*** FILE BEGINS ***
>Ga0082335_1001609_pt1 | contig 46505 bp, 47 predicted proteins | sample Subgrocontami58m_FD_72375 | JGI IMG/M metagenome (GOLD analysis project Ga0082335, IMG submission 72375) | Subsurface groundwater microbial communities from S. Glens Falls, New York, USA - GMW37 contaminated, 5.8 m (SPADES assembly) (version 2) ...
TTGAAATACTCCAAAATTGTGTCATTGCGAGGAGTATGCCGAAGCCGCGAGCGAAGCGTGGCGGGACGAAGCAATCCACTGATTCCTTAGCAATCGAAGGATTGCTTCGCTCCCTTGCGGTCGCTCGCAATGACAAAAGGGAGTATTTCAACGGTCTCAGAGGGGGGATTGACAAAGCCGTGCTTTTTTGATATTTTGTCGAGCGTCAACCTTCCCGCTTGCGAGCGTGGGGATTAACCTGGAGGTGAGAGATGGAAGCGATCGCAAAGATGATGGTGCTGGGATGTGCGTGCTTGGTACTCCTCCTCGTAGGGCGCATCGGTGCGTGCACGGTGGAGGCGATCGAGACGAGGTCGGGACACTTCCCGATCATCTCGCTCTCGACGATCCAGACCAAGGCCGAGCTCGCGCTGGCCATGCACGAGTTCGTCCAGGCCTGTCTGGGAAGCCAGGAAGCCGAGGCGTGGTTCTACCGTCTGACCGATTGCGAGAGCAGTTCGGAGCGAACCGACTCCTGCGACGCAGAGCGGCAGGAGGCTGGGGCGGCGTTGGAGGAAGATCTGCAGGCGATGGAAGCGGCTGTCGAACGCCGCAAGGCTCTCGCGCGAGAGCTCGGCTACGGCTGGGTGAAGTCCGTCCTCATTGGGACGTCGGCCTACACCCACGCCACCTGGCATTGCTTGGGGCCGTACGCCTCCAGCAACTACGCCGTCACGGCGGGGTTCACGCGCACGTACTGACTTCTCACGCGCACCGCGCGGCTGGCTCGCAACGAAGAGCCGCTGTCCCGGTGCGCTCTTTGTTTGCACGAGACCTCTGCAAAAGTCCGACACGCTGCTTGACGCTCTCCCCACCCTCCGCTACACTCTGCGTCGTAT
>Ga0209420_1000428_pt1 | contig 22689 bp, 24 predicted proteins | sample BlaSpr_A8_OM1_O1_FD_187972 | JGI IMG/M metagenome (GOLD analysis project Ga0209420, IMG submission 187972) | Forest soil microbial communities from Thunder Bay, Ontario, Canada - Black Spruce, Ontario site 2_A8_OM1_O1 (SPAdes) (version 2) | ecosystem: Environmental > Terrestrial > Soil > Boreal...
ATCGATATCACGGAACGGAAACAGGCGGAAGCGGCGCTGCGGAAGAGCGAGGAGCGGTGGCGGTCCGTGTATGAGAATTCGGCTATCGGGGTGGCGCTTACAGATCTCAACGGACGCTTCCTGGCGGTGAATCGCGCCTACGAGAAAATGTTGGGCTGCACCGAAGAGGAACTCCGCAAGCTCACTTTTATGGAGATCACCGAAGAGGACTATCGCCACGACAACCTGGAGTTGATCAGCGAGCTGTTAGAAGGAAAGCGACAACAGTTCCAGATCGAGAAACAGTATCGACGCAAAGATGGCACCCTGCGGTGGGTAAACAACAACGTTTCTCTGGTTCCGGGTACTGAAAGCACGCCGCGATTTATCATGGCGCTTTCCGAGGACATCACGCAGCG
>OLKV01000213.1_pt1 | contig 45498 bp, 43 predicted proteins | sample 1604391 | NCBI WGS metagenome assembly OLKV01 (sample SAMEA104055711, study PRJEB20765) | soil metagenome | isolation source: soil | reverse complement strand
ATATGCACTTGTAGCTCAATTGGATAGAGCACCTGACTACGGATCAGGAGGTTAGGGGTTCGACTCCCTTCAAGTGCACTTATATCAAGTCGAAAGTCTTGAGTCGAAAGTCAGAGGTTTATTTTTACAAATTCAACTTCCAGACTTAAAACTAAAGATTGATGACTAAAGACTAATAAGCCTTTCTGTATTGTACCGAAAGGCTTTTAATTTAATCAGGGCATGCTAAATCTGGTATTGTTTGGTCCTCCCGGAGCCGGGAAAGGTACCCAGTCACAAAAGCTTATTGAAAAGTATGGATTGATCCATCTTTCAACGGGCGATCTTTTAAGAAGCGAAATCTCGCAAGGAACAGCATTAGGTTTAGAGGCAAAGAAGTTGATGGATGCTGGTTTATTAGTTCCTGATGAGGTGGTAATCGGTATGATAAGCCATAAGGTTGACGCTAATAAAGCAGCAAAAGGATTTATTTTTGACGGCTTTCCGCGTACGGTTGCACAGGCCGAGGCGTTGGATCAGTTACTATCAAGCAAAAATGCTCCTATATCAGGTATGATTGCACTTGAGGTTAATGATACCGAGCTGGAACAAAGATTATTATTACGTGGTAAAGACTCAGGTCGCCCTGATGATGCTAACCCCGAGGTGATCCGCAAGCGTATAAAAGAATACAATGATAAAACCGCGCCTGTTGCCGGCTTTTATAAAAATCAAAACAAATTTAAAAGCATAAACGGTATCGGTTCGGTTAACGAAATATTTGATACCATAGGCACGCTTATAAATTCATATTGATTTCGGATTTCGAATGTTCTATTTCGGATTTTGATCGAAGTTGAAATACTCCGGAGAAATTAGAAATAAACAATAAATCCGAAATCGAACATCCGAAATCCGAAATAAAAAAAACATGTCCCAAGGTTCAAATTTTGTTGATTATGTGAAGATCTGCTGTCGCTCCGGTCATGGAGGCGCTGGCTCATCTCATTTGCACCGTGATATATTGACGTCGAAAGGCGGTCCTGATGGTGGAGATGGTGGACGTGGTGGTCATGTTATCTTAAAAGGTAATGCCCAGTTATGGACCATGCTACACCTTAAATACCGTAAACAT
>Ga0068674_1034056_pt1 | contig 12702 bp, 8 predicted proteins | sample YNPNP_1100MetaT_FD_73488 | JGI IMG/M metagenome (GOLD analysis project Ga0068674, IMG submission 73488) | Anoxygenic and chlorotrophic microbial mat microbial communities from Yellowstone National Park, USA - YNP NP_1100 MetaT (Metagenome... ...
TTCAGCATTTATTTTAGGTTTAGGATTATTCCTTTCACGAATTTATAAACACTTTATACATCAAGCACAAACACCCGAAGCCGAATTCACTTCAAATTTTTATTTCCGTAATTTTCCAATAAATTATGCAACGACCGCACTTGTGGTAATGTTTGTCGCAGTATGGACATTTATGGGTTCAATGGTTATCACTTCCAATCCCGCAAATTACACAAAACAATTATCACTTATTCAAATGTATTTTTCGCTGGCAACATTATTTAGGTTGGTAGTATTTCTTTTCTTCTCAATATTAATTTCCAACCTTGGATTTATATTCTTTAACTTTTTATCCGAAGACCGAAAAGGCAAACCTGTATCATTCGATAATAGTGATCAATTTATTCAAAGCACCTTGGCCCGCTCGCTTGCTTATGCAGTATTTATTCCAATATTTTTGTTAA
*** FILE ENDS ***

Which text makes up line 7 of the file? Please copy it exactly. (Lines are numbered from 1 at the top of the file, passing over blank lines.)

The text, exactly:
>Ga0068674_1034056_pt1 | contig 12702 bp, 8 predicted proteins | sample YNPNP_1100MetaT_FD_73488 | JGI IMG/M metagenome (GOLD analysis project Ga0068674, IMG submission 73488) | Anoxygenic and chlorotrophic microbial mat microbial communities from Yellowstone National Park, USA - YNP NP_1100 MetaT (Metagenome... ...